I Had a Horrible 2016, and It's OK to Say So

2016 might not have been “the worst year ever” for us as a society, but it was a terrible year for a lot of people, and it was a horrible year for me. And it’s OK to say so.

I am never going to condemn showing gratefulness or celebrating good things, the way so many of my friends are this time of year on social media. I’m glad you had a “good year overall,” got married, visited Paris, covered a presidential election, or had a baby. But it’s also valid (and not ungrateful or self-pitying) to look over the past year and say, actually, it was mostly bad for me.

I made one of those lists of things I was grateful for in 2016, too — but even focusing only on the good parts of my year, my year was still terrible, awful and no good overall. I believe there is a time to admit you’re not in a good season. Sometimes, the season can last all year. Sometimes, it can last two years (speaking from experience). I’ve found social media can provide a lot of pressure to pretend things are better than they are, and that can be incredibly isolating this time of year.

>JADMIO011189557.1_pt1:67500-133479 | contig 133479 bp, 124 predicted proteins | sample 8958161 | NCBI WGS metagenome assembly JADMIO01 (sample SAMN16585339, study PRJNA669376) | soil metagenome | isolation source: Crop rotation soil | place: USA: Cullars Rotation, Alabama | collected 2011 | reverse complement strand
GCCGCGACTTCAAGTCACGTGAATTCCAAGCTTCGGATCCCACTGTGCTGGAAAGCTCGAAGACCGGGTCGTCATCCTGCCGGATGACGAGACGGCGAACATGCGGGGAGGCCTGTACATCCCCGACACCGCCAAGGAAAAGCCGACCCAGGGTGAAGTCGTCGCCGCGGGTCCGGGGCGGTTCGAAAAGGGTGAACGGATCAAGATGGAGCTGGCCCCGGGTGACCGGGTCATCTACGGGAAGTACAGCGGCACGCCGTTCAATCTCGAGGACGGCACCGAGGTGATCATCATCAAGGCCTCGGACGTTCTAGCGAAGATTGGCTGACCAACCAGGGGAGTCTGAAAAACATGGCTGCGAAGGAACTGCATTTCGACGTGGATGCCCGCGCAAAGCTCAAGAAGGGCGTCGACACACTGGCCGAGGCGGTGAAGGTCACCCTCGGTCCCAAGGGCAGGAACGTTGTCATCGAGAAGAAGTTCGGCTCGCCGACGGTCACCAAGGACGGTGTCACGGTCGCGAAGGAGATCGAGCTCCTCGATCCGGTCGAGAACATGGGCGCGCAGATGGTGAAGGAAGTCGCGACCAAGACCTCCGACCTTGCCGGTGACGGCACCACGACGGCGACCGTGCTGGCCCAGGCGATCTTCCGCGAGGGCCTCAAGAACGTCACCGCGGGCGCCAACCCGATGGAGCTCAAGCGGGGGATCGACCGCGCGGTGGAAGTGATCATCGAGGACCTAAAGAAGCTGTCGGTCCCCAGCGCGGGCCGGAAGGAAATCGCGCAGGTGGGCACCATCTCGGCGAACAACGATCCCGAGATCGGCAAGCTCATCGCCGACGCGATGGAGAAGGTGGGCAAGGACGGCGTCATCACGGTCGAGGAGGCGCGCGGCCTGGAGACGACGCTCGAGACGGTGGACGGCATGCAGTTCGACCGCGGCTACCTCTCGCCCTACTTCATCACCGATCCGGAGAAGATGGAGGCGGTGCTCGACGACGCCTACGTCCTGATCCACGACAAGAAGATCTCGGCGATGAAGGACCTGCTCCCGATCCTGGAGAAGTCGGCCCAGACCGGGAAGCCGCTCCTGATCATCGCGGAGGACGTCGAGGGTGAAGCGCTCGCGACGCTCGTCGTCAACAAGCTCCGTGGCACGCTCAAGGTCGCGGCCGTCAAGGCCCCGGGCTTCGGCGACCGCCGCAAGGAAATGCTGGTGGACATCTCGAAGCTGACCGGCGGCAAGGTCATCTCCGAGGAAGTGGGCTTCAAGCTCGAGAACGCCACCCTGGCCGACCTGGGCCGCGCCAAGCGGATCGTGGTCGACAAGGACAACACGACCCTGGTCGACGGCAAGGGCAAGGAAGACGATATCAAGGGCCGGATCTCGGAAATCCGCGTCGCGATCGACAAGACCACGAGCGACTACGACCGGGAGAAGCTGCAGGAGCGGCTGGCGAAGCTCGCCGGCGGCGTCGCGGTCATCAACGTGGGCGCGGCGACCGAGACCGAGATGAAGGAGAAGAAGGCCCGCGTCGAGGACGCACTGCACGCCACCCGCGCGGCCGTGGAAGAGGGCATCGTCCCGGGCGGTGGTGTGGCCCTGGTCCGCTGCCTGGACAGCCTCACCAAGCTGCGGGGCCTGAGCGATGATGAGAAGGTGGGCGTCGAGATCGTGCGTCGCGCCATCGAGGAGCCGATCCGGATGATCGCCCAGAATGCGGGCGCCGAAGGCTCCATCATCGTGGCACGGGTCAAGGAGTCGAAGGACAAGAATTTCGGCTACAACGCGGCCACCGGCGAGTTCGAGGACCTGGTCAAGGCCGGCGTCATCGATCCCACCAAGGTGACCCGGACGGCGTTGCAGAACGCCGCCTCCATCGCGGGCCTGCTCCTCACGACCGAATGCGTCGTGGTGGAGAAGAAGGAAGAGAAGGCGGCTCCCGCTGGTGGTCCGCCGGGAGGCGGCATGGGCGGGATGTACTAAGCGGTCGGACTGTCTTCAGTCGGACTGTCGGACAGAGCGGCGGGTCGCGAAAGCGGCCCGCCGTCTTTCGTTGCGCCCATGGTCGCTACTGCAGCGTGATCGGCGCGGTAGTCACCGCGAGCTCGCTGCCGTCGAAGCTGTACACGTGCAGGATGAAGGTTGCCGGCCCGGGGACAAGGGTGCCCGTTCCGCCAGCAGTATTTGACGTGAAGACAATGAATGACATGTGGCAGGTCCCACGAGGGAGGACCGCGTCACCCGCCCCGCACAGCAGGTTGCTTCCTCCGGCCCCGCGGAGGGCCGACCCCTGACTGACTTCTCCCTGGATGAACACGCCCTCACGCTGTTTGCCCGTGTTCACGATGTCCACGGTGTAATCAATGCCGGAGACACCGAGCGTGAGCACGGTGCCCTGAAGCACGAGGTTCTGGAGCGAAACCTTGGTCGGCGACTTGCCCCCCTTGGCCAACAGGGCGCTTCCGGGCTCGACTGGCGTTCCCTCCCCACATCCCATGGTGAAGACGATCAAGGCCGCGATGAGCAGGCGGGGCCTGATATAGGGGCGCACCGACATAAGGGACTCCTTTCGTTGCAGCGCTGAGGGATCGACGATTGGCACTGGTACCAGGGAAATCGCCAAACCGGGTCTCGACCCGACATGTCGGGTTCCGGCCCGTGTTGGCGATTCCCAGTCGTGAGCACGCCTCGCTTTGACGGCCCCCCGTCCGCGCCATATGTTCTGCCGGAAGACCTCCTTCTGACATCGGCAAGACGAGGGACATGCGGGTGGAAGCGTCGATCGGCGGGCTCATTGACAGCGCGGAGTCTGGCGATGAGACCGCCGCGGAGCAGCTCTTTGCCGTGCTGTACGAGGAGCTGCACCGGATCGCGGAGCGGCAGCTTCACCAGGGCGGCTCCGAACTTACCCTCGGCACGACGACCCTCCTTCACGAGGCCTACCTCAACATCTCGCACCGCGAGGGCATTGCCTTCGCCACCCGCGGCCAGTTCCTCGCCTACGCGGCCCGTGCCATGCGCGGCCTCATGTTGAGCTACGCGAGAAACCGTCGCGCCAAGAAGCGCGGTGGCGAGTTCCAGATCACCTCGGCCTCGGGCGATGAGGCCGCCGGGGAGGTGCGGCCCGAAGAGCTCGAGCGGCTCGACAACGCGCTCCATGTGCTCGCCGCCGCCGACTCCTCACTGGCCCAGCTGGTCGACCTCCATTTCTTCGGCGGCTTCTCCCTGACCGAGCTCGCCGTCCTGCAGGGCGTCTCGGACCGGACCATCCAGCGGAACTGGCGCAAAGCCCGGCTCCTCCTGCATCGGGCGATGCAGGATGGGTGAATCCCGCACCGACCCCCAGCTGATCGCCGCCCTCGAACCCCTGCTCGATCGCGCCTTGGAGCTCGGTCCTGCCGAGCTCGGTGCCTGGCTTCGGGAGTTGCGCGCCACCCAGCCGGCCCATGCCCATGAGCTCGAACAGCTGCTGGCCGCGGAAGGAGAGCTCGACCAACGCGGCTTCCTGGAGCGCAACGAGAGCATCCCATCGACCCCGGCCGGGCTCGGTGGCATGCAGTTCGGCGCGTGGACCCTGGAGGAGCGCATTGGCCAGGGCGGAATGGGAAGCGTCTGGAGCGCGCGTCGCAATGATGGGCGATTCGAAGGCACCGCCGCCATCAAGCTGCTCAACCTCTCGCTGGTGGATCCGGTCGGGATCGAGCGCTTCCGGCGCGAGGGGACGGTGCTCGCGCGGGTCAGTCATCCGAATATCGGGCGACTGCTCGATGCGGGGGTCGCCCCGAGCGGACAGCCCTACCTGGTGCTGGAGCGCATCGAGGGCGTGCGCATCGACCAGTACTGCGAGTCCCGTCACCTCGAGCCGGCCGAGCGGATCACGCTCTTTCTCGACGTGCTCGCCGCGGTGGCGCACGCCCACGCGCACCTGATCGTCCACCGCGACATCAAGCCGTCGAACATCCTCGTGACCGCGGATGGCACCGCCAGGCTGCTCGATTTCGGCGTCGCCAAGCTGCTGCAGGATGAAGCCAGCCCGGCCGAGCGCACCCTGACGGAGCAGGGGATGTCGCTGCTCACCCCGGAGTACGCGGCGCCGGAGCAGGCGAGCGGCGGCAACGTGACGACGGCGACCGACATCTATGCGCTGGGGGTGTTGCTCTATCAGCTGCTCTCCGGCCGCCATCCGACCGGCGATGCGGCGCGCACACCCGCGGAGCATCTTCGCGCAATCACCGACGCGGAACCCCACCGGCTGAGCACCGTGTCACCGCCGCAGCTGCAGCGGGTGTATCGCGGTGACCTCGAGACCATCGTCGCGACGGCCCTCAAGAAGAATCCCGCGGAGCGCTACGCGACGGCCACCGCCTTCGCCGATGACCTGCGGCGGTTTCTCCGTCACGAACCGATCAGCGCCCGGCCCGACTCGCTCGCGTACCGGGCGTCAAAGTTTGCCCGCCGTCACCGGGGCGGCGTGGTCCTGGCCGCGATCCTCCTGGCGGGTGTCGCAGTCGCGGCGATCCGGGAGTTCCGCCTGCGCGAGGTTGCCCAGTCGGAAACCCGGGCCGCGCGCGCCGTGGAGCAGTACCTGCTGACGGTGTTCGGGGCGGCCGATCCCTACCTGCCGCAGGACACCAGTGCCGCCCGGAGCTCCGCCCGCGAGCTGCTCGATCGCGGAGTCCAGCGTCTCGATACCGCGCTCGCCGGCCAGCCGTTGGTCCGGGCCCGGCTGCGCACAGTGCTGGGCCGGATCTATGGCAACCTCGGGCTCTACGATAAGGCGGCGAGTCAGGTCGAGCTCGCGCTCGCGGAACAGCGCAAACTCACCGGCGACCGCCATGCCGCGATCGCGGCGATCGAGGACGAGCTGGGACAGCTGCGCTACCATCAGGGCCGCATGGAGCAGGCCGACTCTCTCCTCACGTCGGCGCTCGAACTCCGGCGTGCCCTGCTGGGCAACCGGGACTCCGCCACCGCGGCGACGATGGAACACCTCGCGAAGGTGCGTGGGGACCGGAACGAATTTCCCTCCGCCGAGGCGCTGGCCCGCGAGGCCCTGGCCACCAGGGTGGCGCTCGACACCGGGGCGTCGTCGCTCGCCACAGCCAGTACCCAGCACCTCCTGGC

There are times when the best way to describe how I think people should treat one another comes from the Bible, and this is one of them. Romans 12 says we should weep with those who weep as well as rejoice with those who rejoice; I did a lot of weeping last year. This week, I’m doing a lot of weeping as I review what a terrible time I’ve had and how raw it all still feels even though I’ve put months between myself and what I can only pray is the worst of it.

Because I struggle with depression, I don’t always have the energy or motivation to pursue the good things. But my new year’s resolution is to pursue the good as well as I can, as often as I can — because I can’t control the bad things that might keep happening this year. But I can try to make my list of good things in 2017 longer than the bad.

Image via Thinkstock.

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